The story of the spunky orphan who unexpectedly finds family in a billionaire's mansion has more or less weathered the test of time. Its songs (which includes the timeless optimist's anthem "Tomorrow") still carry with them a tuneful youthful zest, and director Michael Williams keeps his show moving at a fast enough pace without rushing through the non-musical moments.

A closer look, though, reveals clunky choreography, rough ensemble singing, and an incohesive set that relies too much on digital projections (which don't really make the proceedings any classier). Makes one wonder how the budget was divided--maybe a huge portion for orphanage matron Miss Hannigan's raggedy lump of a costume?

Still, Menchu Lauchengco-Yulo plays Hannigan with such infectious fun, and Annie finds a promising talent in Isabeli Araneta Elizalde (alternating with Krystal Brimner of the film "Honor Thy Father"). And Caisa Borromeo is a scene-stealing Star-to-Be, unveiling that killer of a voice that, alas, isn't often on full display onstage.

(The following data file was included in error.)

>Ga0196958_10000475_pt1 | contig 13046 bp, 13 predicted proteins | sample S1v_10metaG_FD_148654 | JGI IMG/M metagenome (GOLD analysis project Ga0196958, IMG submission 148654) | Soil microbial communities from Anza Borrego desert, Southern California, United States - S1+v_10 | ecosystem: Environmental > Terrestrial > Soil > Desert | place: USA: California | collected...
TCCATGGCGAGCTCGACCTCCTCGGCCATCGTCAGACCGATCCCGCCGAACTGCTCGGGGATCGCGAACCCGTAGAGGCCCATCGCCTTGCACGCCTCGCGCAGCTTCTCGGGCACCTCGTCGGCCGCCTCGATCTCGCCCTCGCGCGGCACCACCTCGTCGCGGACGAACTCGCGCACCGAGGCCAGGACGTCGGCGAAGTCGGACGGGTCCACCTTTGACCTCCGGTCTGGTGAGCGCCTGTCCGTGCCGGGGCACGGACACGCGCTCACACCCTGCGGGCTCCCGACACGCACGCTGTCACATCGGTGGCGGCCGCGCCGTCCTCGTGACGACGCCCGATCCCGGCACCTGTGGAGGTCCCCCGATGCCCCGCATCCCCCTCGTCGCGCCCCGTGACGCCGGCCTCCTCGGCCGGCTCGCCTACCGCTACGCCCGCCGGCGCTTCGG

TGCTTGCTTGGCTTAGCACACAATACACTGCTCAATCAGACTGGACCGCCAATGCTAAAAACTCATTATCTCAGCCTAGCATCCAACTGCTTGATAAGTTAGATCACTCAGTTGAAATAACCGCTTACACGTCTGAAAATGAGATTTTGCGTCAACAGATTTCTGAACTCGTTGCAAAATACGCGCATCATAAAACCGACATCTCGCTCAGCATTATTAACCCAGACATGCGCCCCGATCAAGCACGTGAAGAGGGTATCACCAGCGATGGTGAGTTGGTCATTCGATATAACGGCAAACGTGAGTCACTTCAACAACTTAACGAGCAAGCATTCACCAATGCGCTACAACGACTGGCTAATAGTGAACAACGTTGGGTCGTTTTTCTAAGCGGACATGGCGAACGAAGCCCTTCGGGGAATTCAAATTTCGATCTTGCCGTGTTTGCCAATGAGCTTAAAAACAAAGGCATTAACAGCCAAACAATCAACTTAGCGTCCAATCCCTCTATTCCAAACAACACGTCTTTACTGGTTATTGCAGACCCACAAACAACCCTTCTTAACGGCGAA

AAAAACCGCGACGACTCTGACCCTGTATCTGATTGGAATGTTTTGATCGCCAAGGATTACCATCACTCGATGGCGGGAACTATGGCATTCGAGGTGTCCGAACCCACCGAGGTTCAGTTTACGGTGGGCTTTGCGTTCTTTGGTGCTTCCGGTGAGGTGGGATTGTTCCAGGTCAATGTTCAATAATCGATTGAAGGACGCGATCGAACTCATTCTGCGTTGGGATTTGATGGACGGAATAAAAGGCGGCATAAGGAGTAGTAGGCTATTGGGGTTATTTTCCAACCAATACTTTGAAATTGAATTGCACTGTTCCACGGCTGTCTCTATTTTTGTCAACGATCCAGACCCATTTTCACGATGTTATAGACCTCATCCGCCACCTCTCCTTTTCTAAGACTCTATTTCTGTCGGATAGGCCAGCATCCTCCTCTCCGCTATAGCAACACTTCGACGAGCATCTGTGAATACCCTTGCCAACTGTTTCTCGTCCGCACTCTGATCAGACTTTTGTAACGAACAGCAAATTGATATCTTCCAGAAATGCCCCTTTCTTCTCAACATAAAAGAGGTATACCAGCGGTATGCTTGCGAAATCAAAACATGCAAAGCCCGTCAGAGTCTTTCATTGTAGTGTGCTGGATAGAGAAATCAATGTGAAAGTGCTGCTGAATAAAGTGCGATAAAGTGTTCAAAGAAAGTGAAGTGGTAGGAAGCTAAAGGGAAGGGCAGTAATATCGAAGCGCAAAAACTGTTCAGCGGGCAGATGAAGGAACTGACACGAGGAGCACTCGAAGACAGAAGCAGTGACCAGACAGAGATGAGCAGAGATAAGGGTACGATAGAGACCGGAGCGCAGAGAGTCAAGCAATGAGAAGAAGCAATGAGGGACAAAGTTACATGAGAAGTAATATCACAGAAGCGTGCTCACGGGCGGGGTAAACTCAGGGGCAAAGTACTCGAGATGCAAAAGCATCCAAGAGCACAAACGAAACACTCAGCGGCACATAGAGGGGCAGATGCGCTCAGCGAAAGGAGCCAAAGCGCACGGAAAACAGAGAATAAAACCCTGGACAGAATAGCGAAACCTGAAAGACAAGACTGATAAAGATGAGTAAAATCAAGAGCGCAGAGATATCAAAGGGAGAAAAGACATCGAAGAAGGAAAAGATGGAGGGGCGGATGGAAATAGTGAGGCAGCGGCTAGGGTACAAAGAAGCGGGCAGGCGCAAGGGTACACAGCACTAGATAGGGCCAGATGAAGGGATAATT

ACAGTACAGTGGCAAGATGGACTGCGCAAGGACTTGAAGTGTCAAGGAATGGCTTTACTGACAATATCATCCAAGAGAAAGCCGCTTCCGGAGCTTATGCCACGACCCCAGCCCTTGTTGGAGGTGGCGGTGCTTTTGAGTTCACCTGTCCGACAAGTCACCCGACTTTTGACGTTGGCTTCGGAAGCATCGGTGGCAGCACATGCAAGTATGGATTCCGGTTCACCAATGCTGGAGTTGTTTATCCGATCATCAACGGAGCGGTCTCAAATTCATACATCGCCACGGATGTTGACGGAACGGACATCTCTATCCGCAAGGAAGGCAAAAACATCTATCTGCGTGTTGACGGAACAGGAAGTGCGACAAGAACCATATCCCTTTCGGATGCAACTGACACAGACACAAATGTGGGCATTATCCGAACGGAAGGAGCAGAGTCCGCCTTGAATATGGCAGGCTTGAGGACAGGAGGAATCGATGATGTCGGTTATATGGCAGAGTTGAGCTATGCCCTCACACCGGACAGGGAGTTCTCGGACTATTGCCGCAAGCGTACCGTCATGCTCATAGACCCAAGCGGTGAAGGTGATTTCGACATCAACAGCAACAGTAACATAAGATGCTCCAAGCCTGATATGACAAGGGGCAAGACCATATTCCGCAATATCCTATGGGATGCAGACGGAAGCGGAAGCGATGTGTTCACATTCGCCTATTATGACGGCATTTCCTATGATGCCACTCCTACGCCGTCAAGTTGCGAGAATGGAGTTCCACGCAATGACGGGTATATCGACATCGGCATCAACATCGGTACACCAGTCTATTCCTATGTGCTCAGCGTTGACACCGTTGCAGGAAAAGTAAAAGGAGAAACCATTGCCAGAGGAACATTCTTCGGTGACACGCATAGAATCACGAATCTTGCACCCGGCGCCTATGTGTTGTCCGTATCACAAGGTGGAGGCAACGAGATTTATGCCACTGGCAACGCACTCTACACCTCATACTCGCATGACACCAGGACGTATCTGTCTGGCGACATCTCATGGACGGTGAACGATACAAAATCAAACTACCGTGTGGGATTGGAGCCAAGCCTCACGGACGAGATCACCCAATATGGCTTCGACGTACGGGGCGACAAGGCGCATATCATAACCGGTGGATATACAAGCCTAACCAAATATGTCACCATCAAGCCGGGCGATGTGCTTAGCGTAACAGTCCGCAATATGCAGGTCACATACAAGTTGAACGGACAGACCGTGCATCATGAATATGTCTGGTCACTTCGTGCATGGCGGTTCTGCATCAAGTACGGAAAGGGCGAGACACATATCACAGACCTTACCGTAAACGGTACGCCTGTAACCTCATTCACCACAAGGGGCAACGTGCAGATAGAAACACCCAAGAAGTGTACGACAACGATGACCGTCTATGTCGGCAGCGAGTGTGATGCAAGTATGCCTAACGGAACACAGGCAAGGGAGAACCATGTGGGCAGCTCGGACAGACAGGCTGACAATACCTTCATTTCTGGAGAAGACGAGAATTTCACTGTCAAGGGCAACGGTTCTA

For the most part, this production is amenable, and therefore, pleasant enough, doling out small, easy comforts in an inappropriately cavernous theater. It approaches the heart with a touch so genial, it makes the occasions when it loses its way easy to set aside.

With Christmas just around the corner, one need only think of this "Annie" as a present wrapped in such shiny, pretty paper, never mind that what's inside doesn't exactly match the lovely packaging. 

Wednesday, October 12, 2016

One Week in Taipei, 2016, DIY, Departure

TABLE OF CONTENTS
1. Introduction
2. Itinerary
3. Departure (current post)
4. Day 1

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I booked our tickets back in July. Initially, I was looking at Cebu Pacific's fares, which amounted to a little over 4,000PHP roundtrip. (Don't even mention Philippine Airlines; the way they price their flights, it's as if they are such a prestigious force to be reckoned with.)